Burma is famous for its rich deposits of gemstones which include rubies, sapphires, and jade. The town of Mogok, which is located in the eastern corner of Mandalay Division along the Shan State border, has been the centre for ruby and sapphire mining for eight-hundred years.
The mining enterprises operating in Mogok were first taken over by British interests in 1888. They were later nationalized in 1962 following the military coup headed by General Ne Win. Until comparatively recently, however, these enterprises were relatively small-scale and caused limited damage to the surrounding environment. Since 1989, there has been a major shift towards large-scale mining operations which has transformed the industry.
The rapid rise of non-local actors, capital, and equipment have also accelerated the ecological devastation of the region. Between 1989-1992, modern mining equipment caused extensive damage, especially around Mogok and Mineshu. In the process, local businessmen have been displaced by increased competition and corruption. They now find themselves working as poorly paid laborers for outside business interests. Another effect has been the gradual migration of workers and small businessmen from Mogok to mining areas in Shwe Gin, Pegu Division. In the process, many local Karen miners and farmers have experienced the same social, economic, and environmental problems that prompted these entrepreneurs to leave Mogok in the first place.
The expansion of intensive forms of resource extraction is, in most cases, unsustainable. Mining activities are occurring in a context where there is no regulatory oversight. People working in mines during the rainy season regularly risk drowning from flash floods or the collapse of retaining walls. Workers who sort gems after they are removed from the ground must do so under the hot sun since much of the surrounding area has been clear-cut and is devoid of shade. Workers have also reported that breaks are rarely allowed and that they regularly face verbal and physical abuse from the soldiers who provide on-site security for the companies.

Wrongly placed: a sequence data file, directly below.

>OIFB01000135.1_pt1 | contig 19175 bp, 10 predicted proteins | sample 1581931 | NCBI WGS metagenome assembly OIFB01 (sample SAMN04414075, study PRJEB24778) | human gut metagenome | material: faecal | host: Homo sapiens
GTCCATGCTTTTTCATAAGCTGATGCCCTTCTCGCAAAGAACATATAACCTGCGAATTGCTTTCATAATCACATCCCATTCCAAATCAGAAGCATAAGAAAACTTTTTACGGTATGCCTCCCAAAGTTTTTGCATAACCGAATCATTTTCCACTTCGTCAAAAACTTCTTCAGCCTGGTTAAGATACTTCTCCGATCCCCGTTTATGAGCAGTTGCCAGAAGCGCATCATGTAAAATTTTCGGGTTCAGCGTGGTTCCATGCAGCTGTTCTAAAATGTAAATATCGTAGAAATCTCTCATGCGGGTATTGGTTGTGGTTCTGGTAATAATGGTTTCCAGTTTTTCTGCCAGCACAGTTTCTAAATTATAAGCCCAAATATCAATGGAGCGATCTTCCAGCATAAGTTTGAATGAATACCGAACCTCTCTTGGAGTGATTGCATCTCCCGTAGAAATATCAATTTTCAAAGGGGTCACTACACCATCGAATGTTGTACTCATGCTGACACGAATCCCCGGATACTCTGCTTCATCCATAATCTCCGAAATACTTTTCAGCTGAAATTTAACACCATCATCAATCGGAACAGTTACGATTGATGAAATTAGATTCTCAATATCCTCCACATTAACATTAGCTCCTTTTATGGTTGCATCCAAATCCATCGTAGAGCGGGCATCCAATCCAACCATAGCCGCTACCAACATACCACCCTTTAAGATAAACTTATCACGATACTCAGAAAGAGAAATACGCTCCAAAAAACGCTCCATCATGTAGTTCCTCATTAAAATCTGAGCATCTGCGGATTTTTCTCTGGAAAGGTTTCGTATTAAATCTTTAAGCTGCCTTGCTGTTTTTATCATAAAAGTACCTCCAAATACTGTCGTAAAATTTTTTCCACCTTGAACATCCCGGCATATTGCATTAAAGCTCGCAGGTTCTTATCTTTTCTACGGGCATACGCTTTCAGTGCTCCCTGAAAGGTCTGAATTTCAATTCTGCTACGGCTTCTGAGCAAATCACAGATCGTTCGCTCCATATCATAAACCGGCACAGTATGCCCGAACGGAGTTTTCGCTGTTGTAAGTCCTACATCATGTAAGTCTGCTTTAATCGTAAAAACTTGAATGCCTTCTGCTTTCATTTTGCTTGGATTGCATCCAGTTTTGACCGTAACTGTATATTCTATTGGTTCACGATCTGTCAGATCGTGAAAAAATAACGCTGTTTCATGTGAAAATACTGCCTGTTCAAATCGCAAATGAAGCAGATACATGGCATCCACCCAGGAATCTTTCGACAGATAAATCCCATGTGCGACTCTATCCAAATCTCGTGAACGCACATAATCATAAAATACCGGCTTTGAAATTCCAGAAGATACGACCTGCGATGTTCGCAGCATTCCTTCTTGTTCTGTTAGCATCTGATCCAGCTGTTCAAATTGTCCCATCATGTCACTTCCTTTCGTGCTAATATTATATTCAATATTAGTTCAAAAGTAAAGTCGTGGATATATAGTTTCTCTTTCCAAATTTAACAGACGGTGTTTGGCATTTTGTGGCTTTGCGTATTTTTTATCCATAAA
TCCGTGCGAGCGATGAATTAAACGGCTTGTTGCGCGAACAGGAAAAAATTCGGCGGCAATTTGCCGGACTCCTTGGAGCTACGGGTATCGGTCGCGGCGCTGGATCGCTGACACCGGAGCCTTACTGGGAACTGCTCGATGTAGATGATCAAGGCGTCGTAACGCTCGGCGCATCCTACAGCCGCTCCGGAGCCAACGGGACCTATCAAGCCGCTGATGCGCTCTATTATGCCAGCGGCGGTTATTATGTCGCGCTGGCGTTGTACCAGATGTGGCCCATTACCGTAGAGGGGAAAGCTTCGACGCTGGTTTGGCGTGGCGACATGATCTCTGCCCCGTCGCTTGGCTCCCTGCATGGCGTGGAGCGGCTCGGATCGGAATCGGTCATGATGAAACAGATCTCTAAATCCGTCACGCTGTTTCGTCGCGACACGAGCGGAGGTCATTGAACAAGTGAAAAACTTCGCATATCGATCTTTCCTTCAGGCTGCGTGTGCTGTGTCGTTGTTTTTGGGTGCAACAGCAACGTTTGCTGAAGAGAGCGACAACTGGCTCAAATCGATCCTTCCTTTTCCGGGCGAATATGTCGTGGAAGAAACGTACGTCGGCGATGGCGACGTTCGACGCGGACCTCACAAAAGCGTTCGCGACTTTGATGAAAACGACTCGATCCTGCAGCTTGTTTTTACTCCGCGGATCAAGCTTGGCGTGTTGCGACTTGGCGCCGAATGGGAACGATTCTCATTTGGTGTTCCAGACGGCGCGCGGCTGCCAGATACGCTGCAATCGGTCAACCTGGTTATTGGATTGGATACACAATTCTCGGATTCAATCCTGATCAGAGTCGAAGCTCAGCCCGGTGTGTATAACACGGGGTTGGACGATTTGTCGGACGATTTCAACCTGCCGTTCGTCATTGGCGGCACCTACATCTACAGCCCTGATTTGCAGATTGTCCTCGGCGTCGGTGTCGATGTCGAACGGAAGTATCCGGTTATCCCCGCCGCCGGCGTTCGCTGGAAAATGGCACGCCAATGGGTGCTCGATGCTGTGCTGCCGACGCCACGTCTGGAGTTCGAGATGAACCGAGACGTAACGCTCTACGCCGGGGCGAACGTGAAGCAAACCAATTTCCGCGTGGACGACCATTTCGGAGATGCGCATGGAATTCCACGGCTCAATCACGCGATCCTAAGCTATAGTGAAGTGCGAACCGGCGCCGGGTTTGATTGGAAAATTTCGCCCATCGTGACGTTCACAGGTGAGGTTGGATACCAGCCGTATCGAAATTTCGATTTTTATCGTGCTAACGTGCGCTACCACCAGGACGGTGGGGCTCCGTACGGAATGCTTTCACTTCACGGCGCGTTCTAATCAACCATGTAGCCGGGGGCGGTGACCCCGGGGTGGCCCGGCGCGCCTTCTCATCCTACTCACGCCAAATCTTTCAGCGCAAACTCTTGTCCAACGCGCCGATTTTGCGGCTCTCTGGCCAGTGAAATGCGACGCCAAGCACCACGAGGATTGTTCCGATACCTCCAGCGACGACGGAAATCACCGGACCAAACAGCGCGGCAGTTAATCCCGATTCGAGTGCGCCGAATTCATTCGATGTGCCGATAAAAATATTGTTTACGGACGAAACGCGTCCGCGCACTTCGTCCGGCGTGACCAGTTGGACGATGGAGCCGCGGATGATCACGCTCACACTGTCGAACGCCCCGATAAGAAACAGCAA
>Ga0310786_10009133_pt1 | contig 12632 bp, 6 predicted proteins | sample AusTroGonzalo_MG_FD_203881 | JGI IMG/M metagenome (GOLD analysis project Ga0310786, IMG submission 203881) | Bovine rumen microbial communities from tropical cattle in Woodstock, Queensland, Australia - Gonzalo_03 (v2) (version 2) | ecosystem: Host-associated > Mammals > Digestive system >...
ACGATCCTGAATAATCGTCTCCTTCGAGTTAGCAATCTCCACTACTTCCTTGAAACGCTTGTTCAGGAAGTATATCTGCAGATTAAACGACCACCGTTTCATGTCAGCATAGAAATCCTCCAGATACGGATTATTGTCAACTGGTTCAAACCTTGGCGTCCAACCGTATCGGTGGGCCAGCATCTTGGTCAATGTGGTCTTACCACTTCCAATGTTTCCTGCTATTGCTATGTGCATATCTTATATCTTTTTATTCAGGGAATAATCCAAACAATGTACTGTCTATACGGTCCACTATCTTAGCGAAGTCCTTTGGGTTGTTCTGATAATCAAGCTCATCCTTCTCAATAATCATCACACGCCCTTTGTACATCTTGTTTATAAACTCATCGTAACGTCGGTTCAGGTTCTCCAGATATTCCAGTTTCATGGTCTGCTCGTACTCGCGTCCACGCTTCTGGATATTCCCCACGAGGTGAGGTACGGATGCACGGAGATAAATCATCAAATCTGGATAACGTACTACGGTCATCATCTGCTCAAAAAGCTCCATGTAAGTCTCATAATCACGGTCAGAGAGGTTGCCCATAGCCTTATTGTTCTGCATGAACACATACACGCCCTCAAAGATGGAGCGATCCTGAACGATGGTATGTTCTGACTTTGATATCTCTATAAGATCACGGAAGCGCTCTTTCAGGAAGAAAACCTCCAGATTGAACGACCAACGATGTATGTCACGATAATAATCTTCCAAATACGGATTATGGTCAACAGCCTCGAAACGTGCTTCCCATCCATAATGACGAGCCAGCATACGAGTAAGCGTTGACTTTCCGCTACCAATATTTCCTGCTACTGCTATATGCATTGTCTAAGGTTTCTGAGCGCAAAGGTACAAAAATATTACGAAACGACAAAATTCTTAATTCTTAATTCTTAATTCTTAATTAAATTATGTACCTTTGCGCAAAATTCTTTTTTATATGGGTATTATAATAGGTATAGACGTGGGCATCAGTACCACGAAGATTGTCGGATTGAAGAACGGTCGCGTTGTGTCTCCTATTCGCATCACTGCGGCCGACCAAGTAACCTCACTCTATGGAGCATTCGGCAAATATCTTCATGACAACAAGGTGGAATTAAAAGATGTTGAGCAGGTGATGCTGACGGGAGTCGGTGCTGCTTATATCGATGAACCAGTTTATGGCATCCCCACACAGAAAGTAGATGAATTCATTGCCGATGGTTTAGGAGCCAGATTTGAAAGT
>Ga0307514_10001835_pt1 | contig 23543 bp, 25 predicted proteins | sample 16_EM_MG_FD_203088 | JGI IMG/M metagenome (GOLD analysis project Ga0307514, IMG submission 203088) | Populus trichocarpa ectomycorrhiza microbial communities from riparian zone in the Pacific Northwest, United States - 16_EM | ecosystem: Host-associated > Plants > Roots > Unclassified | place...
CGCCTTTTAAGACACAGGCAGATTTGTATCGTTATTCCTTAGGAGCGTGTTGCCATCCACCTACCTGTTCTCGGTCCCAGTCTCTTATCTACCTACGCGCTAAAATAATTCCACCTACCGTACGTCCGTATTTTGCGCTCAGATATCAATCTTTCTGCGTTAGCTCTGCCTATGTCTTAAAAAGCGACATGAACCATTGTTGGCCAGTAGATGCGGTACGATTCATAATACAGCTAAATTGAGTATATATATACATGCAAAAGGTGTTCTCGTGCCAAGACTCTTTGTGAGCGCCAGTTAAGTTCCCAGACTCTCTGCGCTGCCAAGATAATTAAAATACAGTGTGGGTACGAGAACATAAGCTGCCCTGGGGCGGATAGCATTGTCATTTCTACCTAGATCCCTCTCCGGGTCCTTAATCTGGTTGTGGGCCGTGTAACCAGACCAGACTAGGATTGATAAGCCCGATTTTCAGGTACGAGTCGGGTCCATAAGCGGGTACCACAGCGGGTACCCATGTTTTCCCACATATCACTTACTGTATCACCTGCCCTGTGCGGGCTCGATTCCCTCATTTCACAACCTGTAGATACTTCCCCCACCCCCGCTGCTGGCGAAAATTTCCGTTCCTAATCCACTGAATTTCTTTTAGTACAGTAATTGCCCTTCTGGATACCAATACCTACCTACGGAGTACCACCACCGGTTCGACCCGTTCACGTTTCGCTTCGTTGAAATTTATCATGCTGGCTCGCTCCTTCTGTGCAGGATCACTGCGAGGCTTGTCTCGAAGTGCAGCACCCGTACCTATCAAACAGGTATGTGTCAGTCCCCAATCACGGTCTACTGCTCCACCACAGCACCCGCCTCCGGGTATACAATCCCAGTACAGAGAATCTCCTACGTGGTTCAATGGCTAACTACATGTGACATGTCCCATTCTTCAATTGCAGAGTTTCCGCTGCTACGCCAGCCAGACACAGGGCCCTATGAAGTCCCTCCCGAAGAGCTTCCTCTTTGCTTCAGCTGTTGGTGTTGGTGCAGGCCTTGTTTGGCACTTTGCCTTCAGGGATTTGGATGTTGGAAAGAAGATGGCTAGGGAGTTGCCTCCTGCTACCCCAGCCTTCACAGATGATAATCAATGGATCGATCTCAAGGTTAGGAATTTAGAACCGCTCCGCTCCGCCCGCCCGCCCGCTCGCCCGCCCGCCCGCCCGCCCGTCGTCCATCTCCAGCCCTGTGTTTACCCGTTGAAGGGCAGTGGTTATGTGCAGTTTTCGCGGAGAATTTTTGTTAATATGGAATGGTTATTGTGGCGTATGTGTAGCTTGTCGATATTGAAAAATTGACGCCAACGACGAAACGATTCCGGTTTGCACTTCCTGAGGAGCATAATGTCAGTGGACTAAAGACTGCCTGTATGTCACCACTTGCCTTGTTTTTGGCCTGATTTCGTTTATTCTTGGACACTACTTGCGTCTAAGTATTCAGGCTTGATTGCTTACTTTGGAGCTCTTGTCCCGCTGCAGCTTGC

More recently gravity-fed, multi-level sluices with screens have been used. But with the arrival of the outside business interests, miners have begun using hydraulic gold mining. This highly destructive method uses diesel-powered pumps to force jets of pressurized water through a hose which is then aimed at a river bank or the side of a rocky outcropping. Under such pressure, large amounts of rock and earth are simply washed away. The gold-bearing sediments are then channeled through a large sluice which is typically lined with liquid mercury (quicksilver). The mercury captures the finer particles of gold through a chemical process known as amalgamation and they are later separated. The remaining mix of debris and polluted muds are washed downstream. Since mercury is highly poisonous to people and animals, the practice has been banned in many places around the world. Currently, it is unknown whether these chemicals are being used in these two locations, although it is widely used elsewhere in Burma for gold mining, having caused severe environmental damage.
Local sources report that mining activities, especially the use of hydraulic mining, around Mogok and Shwe Gin Township have led to a common pattern of problems, including:
* The collapse of river beds due to the removal of silt and soils from banks of the river, the base of trees and walls
* Increased levels of soil erosion
* Increased levels of sediment
* Reduced fish stocks due to changes in water temperature
* Increased water pollution from mining tailings (i.e. the finely ground up materials left after the desired ore or mineral is removed)
* Increased water pollution from “slurry” or acid mine drainage (i.e. the mixture of tailings, water, and chemicals, usually cyanide or mercury)
* Increased water pollution due to diesel fuels and oils leaking from the pumps and other mining equipment
* The loss of ponds and other freshwater sources, such as small creeks, from over-pumping
* The destruction of arable fields due to “deep trenching” and indiscriminate use of heavy equipment (e.g. bulldozers and heavy equipment)
* Increased use of timber to construct sluices and reinforce underground tunnels
* Increased used of non-timber forest products (e.g. bamboo and rattan).
Given Burma’s political and economic reality, most people have little possibilities of opposing these mining activities. Simply, people in these parts of Burma are caught between powerful military and business interests. With few alternatives left, many communities are forced to participate in the unsustainable exploitation of their own local natural resources, even though they know they are destroying the very ecosystems they need for their own survival.
Excerpts from: “Capitalizing on Conflict. How Logging and Mining Contribute to Environmental Destruction in Burma”, by Earth Rights International with Karen Environmental & Social Action Network, October 2003. The full report can be downloaded from http://m1e.net/c?11841838-pSMLVzXzp5lzM%40347152-DvtuggLI338vc